Flat Rate Cash VAT Return in Wave

Use the same workings for sales as shown above in Normal Cash VAT Return in Wave. Then add the net and VAT amounts, then apply your flat rate percentage to calculate the VAT payable.

Submitting your VAT Return

Currently, you can’t submit your VAT Return in Wave. So just like some other leading software, you have to log into your HMRC account and enter the amounts manually.

We can do your VAT Return in Wave for you

Our Quarterly package from just £40 plus VAT per month includes VAT returns as well as Accounts, Tax Returns, Management Accounts and general support and advice. Contact us for more details.


Wave Online Accounting is free cloud accounting software that you can use to easily do your bookkeeping and invite your online accountant to log in and use your bookkeeping to do your accounts and tax returns. We have more pages about Wave Online Accounting here.

Wave Online Accounting still doesn’t have a credit note facility yet, but there is a workaround to post and allocate credit notes on Wave.

To post a credit note on Wave, you have to create a new invoice with negative amounts.

Then to allocate the credit note against the invoice, you need to create a positive income transaction and a negative income transaction in the bank account. Both amounts need to be for the total credit value, so that they offset each other in the bank account and don’t change the bank balance. Then you need to allocate the positive receipt against the invoice, and the negative receipt against the credit note.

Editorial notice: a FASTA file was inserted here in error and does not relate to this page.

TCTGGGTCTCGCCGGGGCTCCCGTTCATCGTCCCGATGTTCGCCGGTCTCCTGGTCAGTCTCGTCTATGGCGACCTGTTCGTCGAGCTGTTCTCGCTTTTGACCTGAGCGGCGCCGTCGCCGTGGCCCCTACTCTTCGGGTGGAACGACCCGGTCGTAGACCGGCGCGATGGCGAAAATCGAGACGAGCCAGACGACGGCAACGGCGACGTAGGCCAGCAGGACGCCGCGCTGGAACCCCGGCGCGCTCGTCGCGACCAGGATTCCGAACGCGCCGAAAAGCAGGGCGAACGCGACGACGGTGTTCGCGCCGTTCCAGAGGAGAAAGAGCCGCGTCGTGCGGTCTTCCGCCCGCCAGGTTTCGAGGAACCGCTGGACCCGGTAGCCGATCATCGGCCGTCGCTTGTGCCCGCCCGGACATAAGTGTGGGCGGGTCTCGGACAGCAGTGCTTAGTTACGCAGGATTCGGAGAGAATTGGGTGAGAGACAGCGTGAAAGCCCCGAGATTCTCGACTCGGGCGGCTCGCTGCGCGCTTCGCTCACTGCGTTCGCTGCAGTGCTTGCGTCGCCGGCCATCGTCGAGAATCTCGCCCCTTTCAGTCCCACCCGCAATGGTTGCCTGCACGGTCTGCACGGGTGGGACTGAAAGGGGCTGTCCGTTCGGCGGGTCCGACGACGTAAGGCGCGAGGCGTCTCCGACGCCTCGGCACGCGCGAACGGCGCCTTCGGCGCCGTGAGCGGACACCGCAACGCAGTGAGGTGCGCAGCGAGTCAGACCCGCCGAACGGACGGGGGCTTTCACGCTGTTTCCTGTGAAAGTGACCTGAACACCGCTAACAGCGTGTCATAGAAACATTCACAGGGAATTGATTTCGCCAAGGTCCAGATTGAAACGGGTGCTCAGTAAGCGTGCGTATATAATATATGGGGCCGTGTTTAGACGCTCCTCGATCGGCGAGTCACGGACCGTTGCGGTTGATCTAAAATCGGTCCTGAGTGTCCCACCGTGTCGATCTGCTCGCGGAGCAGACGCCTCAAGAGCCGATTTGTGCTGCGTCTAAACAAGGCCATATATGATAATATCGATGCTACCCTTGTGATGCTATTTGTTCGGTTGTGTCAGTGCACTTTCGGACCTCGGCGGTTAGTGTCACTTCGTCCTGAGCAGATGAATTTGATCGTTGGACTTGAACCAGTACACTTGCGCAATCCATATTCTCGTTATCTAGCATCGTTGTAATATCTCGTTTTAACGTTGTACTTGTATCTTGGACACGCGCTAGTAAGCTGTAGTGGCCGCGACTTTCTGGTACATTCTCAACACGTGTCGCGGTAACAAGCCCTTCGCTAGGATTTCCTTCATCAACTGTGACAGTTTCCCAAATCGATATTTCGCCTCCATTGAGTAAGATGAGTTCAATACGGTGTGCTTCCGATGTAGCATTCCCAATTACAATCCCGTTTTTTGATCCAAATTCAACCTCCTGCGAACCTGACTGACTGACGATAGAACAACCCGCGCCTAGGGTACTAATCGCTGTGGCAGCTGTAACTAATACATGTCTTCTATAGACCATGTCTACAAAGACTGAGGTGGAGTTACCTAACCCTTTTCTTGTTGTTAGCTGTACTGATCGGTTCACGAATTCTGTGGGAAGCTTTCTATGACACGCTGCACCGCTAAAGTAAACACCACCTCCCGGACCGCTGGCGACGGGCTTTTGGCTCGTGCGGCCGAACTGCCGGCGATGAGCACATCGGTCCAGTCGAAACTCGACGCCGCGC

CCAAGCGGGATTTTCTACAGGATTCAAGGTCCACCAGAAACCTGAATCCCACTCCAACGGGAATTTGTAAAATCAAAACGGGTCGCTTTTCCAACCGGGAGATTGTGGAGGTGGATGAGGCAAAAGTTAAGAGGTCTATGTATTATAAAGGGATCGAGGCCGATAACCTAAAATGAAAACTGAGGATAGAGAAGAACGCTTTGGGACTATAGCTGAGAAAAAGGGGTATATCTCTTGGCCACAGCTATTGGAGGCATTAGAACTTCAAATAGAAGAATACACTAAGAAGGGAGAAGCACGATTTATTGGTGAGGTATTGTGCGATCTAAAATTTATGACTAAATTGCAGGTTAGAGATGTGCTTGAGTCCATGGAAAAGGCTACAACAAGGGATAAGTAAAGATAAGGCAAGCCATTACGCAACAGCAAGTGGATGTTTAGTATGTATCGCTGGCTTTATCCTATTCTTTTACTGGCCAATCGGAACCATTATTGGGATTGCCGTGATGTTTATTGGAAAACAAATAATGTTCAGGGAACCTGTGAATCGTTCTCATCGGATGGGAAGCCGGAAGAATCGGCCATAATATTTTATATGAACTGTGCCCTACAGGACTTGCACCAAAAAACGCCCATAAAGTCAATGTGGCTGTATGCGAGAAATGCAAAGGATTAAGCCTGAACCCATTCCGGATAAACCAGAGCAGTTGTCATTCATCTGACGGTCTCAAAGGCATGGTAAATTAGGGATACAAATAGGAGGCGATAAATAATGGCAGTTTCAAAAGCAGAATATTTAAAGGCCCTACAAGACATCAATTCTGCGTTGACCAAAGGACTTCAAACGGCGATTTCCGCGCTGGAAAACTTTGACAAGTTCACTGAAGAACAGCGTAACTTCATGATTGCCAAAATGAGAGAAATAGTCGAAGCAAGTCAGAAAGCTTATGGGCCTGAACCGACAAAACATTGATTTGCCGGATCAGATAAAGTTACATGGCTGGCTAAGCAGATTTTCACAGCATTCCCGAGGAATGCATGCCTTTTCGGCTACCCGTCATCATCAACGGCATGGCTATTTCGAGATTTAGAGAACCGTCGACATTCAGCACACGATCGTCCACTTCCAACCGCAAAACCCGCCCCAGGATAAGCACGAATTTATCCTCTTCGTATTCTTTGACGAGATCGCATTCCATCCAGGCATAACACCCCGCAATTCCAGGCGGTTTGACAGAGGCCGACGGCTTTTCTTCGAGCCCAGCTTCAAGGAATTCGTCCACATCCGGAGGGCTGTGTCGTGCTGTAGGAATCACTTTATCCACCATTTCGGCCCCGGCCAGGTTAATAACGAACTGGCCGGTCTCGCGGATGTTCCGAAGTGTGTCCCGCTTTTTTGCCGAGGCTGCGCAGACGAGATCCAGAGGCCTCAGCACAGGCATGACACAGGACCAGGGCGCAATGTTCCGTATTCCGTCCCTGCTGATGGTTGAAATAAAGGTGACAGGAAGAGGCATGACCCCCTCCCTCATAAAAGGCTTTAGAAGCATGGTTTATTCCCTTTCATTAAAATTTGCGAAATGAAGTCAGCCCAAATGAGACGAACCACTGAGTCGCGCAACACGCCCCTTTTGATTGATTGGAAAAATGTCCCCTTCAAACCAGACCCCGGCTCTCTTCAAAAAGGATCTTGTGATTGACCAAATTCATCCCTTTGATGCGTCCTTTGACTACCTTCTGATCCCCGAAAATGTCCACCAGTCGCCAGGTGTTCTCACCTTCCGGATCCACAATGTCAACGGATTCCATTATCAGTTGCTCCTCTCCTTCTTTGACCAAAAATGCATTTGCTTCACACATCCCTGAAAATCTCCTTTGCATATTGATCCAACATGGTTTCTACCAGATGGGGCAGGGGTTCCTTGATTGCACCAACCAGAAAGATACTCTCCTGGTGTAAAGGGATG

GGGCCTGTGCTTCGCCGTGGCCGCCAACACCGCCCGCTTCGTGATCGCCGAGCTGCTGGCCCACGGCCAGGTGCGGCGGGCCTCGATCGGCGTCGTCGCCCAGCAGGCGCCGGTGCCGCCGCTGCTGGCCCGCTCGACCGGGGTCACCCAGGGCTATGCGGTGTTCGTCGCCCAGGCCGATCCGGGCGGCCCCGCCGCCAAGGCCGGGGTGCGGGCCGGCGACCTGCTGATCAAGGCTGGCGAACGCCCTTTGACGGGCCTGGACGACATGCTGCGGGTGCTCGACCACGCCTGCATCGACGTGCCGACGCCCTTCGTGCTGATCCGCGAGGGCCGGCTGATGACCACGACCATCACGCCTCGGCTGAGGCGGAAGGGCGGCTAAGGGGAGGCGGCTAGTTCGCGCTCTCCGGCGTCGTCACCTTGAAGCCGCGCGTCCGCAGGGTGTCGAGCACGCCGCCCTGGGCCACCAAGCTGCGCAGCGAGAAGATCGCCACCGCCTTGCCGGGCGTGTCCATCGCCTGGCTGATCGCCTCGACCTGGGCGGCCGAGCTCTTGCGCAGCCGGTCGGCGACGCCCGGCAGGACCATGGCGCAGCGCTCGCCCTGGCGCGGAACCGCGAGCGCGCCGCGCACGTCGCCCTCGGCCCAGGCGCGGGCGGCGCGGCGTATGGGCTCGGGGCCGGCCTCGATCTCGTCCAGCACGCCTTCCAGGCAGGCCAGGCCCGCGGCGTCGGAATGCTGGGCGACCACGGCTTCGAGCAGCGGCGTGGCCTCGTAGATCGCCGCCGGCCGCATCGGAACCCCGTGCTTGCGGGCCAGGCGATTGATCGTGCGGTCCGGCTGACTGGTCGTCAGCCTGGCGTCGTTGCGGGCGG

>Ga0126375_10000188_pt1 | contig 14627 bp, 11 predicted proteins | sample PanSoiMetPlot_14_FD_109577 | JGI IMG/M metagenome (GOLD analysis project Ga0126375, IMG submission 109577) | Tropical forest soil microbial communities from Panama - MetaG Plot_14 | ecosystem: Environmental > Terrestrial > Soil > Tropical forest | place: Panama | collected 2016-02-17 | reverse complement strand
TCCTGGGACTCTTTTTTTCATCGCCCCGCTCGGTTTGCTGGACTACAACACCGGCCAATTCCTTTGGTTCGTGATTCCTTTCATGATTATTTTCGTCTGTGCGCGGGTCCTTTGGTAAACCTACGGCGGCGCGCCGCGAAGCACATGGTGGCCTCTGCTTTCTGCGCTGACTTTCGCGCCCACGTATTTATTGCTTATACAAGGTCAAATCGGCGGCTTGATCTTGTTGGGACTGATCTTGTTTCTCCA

That’s it!

CloudBook Online Accountants are Wave Online Accounting specialists. So if you need more help with Wave’s free online accounting software, come back to view our helpsheets, or sign up for one of our low-cost fixed fee accounts packages which includes support with Wave or other online accounting software throughout the year.

UK Bank Feeds and MTD

Wave accounting no longer supports UK bank feeds or Making Tax Digital (MTD) returns. For software that does support these things, try Pandle. We will help you with any online accounting software.